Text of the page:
1. The petitioners are the plaintiffs in T.S. No, 19 of 1956 in the Court of the Subordinate Judge, Berhampur. That suit is one for partition of a joint ancestral house belonging to the plaintiffs and defendants 1 to 4. Defendant No. 1 is the father of the plaintiffs, and defendant No. 2is the brother of the latter. Defendant No, 3 is the son of defendant No. 2 and defendant No. 4 is the mother of defendants Nos. 1 and 2. According, to the plaintiffs, they have got 5/18 share in that house, defendant No. 1 has got 1/18 share, each of defendants 2 and 3 has got 3/18 share, and defendant No. 4 has got 6/18 share. There was a money suit (No. 15 of 1949) against the deceased grandfather of the plaintiff and defendants 1 and 2, and. in execution of the decree in the said suit by defendant No. 5 (E. P. No. 34 of 1952), the suit house was attached and put to auction sale. Defendant No. 6 purchased the said house in auction sale and deposited the sale proceeds, and before the sale was confirmed, the present suit by the plaintiffs was instituted for partition. Defendants 6 to 9 were other creditors who had got money decrees against defendants 1 and 2, and they advanced their claims for rateable distribution in the aforesaid execution, proceeding.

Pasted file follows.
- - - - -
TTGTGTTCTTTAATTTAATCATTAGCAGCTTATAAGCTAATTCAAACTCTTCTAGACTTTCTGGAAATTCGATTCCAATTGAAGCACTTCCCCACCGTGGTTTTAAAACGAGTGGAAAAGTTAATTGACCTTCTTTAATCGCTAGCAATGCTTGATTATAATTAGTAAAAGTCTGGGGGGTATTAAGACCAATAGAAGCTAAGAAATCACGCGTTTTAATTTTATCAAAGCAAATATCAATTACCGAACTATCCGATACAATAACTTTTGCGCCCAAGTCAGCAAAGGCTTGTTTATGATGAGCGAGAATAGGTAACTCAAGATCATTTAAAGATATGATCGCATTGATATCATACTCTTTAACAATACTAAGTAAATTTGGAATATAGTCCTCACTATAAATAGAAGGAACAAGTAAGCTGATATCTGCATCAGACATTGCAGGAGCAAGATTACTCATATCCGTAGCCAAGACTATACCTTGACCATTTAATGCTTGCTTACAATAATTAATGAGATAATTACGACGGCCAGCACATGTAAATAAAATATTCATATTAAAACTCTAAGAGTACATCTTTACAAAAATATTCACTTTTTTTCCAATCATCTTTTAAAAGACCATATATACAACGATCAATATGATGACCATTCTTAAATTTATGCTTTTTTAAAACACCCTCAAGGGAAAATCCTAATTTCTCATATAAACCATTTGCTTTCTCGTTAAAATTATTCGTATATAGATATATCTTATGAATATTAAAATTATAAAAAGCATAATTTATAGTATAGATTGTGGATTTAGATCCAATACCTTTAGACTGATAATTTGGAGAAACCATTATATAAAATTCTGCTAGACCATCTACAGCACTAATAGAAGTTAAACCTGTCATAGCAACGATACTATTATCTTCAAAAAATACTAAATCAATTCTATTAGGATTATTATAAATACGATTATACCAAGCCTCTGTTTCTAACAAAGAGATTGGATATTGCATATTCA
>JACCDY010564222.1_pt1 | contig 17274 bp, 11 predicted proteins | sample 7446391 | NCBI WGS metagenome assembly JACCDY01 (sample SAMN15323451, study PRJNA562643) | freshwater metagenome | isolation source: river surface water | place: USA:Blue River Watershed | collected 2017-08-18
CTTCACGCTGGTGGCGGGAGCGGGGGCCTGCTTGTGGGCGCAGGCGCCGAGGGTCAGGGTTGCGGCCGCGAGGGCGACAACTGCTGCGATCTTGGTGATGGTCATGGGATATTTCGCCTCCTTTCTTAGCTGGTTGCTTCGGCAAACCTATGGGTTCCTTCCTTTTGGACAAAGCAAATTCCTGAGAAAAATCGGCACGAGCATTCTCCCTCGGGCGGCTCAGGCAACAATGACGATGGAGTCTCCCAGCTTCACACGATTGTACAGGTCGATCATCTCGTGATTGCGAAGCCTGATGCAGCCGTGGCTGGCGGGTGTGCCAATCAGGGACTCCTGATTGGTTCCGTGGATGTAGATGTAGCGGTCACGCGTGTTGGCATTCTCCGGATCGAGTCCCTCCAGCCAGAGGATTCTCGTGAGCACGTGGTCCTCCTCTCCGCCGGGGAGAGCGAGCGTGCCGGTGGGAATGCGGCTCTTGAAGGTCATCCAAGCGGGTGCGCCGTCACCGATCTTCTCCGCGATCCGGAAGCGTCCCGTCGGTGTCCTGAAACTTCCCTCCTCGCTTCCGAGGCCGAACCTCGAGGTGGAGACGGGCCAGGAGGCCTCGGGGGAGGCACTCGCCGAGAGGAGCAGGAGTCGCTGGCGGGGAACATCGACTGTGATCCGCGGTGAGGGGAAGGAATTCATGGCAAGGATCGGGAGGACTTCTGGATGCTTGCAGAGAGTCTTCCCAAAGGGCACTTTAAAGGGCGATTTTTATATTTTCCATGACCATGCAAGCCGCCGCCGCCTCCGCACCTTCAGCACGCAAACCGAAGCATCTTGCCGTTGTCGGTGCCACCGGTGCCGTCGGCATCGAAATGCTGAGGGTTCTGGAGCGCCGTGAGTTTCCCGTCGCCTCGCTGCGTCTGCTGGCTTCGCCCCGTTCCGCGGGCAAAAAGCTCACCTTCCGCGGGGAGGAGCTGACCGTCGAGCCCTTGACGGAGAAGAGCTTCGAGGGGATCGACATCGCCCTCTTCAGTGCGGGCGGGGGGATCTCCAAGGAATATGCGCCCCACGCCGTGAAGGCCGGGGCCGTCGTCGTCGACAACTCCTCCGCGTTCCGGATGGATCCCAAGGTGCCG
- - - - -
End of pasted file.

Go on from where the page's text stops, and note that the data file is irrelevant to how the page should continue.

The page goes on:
The plaintiffs' case in the plaint, in substance, was that the decretal debts of defendants 5 to 9 against defendants 1 and 2 were not for the benefit of the family or any legal necessity; and that they were immoral debts, and as such not binding on the plaintiffs, and so the plaintiffs were entitled to a partition of their share of the attached house. In the relief portion of the plaint, no declaration was sought for in respect of any of those decretal debts. Claiming that the plaintiffs were still in possession, of the ancestral house, they paid court-fee in the suit, as payable in a partition suit. There was no issue raised as to the insufficiency of court-fee paid in the case. But at the commencement of the hearing, the learned trial court took the view,